The Beartooth Pass, part of US Highway 212, connects Red Lodge, Montana, to Yellowstone National Park creating a squiggly asphalt line sixty miles through some of the most rugged and beautiful landscape the USA has to offer. It is consistently ranked in the top ten best drives in America, and often number one by motorcycle publications. It is a Scenic Byways “All American Road,” meaning that just driving it is a destination in itself.
This nearly perfect collection of curves and peaks starts just an hour from my home base of Billings, Montana, so I’ve driven it a lot. I’ve driven the Pass at night. I’ve been caught in surprise snowstorms. I know every curve in the road and many of the trails that leave the road behind for the glaciated summits and lake-jeweled valleys. So, I’m kind of bored of it, right?
Um, no. But, after so many experiences on the Pass, including seeing massive wildfires blacken mountainsides and being chased by mountain goats trying to drink my pee, not much surprises me about the Beartooth Highway anymore.
This spring, after decades of low snowpacks, I was shocked by the depth of the snow carved out by road crews getting the Pass ready for opening day. In some places, forty-foot tall walls of snow towered over the highway. The epic scenery was blocked for miles at a time. Rather than disappoint, the altered state of the Pass was a thrill to drive. The road was even narrower. The corners tighter. Even at 25 miles per hour, I felt like Luke Skywalker flying down the trench of the Death Star, walls blurring past. And then, along the edge of a cliff, the snow would disappear and miles of jagged, snowy peaks would crowd the horizon.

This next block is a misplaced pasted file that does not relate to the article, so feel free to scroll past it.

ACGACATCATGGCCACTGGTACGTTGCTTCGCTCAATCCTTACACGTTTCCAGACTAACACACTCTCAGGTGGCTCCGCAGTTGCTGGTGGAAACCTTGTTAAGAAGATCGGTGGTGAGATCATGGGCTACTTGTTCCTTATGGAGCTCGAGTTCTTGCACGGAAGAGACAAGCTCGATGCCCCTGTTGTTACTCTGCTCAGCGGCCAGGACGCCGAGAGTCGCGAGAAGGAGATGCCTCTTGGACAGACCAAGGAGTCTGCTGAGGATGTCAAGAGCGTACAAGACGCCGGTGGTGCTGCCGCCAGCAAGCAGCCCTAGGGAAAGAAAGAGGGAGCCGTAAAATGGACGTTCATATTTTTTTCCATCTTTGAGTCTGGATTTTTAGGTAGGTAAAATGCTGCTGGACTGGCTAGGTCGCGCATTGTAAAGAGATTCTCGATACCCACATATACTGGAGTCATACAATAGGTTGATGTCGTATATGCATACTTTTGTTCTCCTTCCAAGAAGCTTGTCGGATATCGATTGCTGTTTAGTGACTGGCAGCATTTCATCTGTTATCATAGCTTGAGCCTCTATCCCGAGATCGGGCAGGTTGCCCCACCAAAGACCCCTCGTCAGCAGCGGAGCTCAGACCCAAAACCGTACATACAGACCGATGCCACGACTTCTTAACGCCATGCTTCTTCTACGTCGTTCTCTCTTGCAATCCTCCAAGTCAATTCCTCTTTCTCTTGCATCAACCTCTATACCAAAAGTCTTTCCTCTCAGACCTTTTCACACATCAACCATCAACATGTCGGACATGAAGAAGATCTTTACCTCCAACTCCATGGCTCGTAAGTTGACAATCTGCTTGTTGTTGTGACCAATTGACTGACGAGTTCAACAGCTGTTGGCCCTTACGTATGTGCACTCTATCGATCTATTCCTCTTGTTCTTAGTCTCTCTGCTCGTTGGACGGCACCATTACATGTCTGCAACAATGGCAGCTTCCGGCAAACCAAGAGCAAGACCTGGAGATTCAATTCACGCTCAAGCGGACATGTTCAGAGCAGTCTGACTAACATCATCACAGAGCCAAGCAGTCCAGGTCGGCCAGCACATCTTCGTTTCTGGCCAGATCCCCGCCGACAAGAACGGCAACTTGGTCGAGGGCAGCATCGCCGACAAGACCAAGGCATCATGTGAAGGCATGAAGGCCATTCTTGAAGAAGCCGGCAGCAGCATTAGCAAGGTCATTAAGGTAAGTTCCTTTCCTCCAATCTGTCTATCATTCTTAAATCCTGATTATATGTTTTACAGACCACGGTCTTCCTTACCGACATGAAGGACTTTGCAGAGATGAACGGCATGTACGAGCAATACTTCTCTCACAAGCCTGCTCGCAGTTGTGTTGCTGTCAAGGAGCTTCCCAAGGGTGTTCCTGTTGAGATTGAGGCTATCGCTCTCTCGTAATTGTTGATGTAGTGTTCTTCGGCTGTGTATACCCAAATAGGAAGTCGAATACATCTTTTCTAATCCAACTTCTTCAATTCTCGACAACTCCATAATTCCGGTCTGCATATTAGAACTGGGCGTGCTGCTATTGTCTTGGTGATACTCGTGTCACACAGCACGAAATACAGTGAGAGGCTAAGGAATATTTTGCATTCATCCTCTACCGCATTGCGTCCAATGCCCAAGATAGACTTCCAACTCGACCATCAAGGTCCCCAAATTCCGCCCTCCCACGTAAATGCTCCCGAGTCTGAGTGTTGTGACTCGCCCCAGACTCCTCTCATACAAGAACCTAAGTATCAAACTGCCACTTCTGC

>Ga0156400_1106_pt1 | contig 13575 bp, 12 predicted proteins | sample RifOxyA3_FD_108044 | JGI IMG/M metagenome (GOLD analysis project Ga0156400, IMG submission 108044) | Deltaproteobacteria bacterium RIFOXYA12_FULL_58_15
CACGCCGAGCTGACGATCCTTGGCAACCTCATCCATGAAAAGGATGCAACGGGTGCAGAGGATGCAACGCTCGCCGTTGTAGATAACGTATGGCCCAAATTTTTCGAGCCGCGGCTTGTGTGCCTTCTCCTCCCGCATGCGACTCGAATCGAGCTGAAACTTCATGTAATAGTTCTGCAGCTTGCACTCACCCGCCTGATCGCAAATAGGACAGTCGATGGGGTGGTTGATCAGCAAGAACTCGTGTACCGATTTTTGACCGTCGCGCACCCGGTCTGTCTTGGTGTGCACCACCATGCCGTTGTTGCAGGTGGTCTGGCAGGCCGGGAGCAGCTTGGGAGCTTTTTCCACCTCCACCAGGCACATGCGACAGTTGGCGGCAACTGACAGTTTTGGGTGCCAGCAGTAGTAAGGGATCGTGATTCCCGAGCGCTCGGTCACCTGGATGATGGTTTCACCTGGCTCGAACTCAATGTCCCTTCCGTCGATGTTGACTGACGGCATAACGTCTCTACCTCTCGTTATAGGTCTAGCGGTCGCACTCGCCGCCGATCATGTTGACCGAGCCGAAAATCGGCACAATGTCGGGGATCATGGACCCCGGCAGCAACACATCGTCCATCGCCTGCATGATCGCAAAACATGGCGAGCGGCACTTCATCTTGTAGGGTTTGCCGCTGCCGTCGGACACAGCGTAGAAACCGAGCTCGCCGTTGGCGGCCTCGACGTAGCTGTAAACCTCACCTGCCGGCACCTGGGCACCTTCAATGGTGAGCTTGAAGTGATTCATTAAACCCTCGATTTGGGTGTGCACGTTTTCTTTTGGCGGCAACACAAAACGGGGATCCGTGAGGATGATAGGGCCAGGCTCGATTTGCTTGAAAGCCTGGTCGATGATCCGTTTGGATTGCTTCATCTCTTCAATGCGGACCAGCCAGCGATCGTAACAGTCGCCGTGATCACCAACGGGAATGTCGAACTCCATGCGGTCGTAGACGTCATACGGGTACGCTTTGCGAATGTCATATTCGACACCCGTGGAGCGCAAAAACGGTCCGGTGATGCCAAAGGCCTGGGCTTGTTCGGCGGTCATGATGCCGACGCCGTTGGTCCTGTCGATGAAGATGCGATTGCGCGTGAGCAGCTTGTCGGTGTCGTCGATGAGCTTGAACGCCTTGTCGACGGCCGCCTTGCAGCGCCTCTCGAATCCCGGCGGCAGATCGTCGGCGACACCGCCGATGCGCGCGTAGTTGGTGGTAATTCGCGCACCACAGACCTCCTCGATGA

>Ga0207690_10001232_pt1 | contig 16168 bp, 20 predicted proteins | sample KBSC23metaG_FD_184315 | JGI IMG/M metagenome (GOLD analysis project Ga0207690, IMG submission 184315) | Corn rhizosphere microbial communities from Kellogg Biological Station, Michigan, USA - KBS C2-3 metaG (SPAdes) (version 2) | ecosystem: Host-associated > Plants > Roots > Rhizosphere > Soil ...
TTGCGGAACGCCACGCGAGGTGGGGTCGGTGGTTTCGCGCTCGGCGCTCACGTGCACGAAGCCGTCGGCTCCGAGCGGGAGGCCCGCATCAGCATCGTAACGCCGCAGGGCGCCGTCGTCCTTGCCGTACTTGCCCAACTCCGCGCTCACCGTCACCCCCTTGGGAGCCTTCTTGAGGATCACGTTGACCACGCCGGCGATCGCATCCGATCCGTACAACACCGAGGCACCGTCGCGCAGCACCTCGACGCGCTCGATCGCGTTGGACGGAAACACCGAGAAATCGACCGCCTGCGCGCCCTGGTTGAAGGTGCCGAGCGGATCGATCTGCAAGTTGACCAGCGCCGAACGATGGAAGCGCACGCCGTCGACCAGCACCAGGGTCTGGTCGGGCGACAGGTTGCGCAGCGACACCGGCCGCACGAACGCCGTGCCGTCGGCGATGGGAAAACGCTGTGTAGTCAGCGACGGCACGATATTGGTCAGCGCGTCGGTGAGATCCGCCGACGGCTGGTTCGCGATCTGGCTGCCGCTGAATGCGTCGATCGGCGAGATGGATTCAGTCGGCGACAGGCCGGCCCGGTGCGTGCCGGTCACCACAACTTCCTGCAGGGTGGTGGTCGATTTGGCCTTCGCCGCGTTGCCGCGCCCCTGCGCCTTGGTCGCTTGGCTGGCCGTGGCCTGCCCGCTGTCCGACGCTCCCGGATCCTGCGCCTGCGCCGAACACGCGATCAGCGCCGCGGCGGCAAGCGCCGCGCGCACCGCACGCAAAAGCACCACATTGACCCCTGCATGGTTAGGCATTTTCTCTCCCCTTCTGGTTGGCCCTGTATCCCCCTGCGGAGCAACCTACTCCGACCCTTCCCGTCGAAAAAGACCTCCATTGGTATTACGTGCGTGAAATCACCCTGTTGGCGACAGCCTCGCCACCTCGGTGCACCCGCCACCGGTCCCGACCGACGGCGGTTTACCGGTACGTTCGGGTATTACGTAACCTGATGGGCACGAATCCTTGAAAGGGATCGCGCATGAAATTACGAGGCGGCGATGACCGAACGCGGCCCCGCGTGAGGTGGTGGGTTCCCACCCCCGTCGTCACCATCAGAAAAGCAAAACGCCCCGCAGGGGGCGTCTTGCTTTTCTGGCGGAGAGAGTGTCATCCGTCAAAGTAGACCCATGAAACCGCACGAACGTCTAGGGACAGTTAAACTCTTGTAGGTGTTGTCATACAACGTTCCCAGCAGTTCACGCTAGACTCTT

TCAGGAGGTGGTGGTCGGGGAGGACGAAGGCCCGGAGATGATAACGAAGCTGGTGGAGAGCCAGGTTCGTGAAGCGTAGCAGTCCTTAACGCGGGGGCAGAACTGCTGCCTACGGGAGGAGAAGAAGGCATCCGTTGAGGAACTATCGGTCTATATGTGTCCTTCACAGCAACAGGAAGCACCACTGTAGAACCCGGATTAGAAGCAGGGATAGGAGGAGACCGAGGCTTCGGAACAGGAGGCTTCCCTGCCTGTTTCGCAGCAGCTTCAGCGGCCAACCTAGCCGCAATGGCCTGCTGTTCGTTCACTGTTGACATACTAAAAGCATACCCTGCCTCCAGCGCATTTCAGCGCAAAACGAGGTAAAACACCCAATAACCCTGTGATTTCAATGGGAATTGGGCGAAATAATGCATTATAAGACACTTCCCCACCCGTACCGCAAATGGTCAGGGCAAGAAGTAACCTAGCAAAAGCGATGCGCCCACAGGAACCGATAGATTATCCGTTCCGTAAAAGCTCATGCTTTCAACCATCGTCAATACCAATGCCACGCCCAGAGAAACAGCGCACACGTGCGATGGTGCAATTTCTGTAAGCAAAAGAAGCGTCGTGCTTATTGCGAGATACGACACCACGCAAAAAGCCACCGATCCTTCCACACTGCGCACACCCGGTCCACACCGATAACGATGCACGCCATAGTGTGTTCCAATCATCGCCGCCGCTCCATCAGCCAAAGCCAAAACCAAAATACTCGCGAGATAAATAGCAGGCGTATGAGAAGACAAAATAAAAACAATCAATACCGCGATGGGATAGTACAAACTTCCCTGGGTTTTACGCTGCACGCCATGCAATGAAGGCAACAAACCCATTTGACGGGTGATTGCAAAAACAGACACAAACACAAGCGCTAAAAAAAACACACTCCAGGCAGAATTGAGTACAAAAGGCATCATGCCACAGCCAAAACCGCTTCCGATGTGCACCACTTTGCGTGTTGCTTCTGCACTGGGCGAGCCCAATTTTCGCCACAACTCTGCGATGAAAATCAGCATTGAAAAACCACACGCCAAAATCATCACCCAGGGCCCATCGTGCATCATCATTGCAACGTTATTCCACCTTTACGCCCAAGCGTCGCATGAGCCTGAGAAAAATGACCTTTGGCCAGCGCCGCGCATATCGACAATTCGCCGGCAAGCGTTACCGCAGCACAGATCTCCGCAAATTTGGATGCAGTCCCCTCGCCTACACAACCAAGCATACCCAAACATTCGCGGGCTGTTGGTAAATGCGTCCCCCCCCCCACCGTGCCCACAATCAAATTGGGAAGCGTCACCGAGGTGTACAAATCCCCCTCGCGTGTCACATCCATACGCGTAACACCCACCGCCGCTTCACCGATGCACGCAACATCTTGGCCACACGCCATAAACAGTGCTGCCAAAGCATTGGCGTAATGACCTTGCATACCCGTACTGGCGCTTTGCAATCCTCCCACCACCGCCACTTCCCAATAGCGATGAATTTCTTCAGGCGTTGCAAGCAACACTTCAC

I found myself captivated by the change in landscape as if it was the first time I’d ever driven the Pass. Every turn brought a new sight. Hordes of skiers and snowboarders skittered down chunky slopes. Familiar lakes were erased by ice and snow. I used pull-outs I hadn’t stopped at in years.
As travelers, we pine for long-distance destinations because they’re guaranteed to show us something we’ve never seen before. The mantra of “been there done that” has become a trap, as if experiences only come to people who seek out the new. But sometimes something new is actually just something old seen in a new light. A summer destination’s character may be far different in the off-season. Or it can be as simple as a familiar, dilapidated barn along a highway that finally collapses between drives. Occasionally, an epic snow year transforms a favorite mountain pass into a gorgeous new landscape. Being open and observant lets you turn even the most familiar places into new adventures.